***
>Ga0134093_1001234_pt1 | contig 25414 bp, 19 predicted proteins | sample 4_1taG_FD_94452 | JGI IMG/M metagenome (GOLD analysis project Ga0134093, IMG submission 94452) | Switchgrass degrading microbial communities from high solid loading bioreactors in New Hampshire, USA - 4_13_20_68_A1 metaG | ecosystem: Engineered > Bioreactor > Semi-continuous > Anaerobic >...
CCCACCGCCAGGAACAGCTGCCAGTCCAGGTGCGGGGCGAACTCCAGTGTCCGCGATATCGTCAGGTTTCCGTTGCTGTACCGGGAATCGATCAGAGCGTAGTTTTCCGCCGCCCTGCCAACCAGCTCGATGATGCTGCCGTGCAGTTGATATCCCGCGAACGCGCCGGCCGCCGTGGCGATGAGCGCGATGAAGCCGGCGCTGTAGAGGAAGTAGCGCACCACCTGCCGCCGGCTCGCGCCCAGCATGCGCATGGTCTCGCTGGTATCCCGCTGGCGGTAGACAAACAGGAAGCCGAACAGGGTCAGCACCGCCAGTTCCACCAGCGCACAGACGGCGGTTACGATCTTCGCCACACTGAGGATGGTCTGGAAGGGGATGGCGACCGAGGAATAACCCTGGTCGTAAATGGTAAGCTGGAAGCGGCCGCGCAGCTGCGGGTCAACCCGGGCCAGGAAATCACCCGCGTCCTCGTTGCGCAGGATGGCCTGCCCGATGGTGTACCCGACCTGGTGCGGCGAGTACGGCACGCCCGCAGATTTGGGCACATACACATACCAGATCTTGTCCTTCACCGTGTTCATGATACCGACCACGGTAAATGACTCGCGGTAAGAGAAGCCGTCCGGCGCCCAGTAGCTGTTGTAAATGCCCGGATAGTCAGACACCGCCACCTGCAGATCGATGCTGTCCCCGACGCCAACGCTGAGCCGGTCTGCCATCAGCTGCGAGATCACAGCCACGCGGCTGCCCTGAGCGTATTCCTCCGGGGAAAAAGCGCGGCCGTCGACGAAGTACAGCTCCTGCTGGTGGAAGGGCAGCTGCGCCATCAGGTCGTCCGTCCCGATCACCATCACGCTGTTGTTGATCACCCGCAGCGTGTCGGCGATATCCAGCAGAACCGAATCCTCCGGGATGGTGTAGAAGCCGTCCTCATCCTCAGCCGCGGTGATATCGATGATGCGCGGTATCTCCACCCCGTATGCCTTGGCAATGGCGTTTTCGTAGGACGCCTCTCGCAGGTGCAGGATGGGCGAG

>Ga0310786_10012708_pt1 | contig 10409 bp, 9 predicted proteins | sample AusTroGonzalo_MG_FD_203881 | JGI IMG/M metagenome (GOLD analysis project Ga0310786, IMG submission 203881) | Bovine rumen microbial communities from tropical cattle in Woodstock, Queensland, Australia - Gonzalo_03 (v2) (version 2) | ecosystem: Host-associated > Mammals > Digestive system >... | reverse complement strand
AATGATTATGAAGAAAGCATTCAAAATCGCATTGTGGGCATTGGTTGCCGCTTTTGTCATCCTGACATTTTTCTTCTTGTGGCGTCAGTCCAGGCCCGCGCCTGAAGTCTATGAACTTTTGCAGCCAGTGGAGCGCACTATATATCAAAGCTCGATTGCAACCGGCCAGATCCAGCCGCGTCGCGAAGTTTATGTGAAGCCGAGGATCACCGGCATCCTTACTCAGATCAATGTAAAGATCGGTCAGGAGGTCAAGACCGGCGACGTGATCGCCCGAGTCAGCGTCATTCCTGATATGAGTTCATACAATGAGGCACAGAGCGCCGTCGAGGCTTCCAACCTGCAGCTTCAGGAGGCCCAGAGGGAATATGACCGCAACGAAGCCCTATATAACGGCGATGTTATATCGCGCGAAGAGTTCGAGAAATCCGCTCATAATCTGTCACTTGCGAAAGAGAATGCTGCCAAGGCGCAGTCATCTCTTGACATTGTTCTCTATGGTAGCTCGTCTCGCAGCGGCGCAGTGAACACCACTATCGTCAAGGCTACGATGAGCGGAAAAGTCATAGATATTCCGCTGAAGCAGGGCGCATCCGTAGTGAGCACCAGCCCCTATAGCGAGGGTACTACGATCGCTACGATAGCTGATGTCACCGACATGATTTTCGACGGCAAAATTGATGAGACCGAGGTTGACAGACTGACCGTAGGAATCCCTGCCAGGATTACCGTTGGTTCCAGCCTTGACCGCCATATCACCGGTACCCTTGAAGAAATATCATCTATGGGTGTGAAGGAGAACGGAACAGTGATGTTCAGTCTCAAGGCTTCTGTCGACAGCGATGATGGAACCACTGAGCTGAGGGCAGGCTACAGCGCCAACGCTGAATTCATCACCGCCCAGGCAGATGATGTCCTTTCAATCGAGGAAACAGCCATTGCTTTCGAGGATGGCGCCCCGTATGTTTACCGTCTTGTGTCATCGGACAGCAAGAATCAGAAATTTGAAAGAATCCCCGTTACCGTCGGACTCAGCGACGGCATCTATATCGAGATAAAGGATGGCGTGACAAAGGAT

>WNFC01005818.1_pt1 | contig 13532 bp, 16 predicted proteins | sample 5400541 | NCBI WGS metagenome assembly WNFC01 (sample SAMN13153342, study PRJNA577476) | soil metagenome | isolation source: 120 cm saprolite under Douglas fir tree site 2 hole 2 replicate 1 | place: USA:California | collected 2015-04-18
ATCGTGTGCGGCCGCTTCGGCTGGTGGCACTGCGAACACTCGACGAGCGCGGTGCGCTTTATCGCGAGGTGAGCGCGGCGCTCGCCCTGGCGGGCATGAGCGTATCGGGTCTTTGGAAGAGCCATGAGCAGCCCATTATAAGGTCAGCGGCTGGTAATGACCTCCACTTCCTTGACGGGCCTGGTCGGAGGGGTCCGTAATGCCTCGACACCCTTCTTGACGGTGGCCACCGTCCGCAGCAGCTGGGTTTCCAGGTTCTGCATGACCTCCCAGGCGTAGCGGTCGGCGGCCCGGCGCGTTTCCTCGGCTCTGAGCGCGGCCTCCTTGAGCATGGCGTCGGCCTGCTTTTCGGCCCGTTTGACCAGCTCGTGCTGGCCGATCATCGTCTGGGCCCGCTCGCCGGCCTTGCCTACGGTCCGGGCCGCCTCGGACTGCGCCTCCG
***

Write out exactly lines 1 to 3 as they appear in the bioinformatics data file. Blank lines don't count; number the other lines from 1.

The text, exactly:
>Ga0134093_1001234_pt1 | contig 25414 bp, 19 predicted proteins | sample 4_1taG_FD_94452 | JGI IMG/M metagenome (GOLD analysis project Ga0134093, IMG submission 94452) | Switchgrass degrading microbial communities from high solid loading bioreactors in New Hampshire, USA - 4_13_20_68_A1 metaG | ecosystem: Engineered > Bioreactor > Semi-continuous > Anaerobic >...
CCCACCGCCAGGAACAGCTGCCAGTCCAGGTGCGGGGCGAACTCCAGTGTCCGCGATATCGTCAGGTTTCCGTTGCTGTACCGGGAATCGATCAGAGCGTAGTTTTCCGCCGCCCTGCCAACCAGCTCGATGATGCTGCCGTGCAGTTGATATCCCGCGAACGCGCCGGCCGCCGTGGCGATGAGCGCGATGAAGCCGGCGCTGTAGAGGAAGTAGCGCACCACCTGCCGCCGGCTCGCGCCCAGCATGCGCATGGTCTCGCTGGTATCCCGCTGGCGGTAGACAAACAGGAAGCCGAACAGGGTCAGCACCGCCAGTTCCACCAGCGCACAGACGGCGGTTACGATCTTCGCCACACTGAGGATGGTCTGGAAGGGGATGGCGACCGAGGAATAACCCTGGTCGTAAATGGTAAGCTGGAAGCGGCCGCGCAGCTGCGGGTCAACCCGGGCCAGGAAATCACCCGCGTCCTCGTTGCGCAGGATGGCCTGCCCGATGGTGTACCCGACCTGGTGCGGCGAGTACGGCACGCCCGCAGATTTGGGCACATACACATACCAGATCTTGTCCTTCACCGTGTTCATGATACCGACCACGGTAAATGACTCGCGGTAAGAGAAGCCGTCCGGCGCCCAGTAGCTGTTGTAAATGCCCGGATAGTCAGACACCGCCACCTGCAGATCGATGCTGTCCCCGACGCCAACGCTGAGCCGGTCTGCCATCAGCTGCGAGATCACAGCCACGCGGCTGCCCTGAGCGTATTCCTCCGGGGAAAAAGCGCGGCCGTCGACGAAGTACAGCTCCTGCTGGTGGAAGGGCAGCTGCGCCATCAGGTCGTCCGTCCCGATCACCATCACGCTGTTGTTGATCACCCGCAGCGTGTCGGCGATATCCAGCAGAACCGAATCCTCCGGGATGGTGTAGAAGCCGTCCTCATCCTCAGCCGCGGTGATATCGATGATGCGCGGTATCTCCACCCCGTATGCCTTGGCAATGGCGTTTTCGTAGGACGCCTCTCGCAGGTGCAGGATGGGCGAG

>Ga0310786_10012708_pt1 | contig 10409 bp, 9 predicted proteins | sample AusTroGonzalo_MG_FD_203881 | JGI IMG/M metagenome (GOLD analysis project Ga0310786, IMG submission 203881) | Bovine rumen microbial communities from tropical cattle in Woodstock, Queensland, Australia - Gonzalo_03 (v2) (version 2) | ecosystem: Host-associated > Mammals > Digestive system >... | reverse complement strand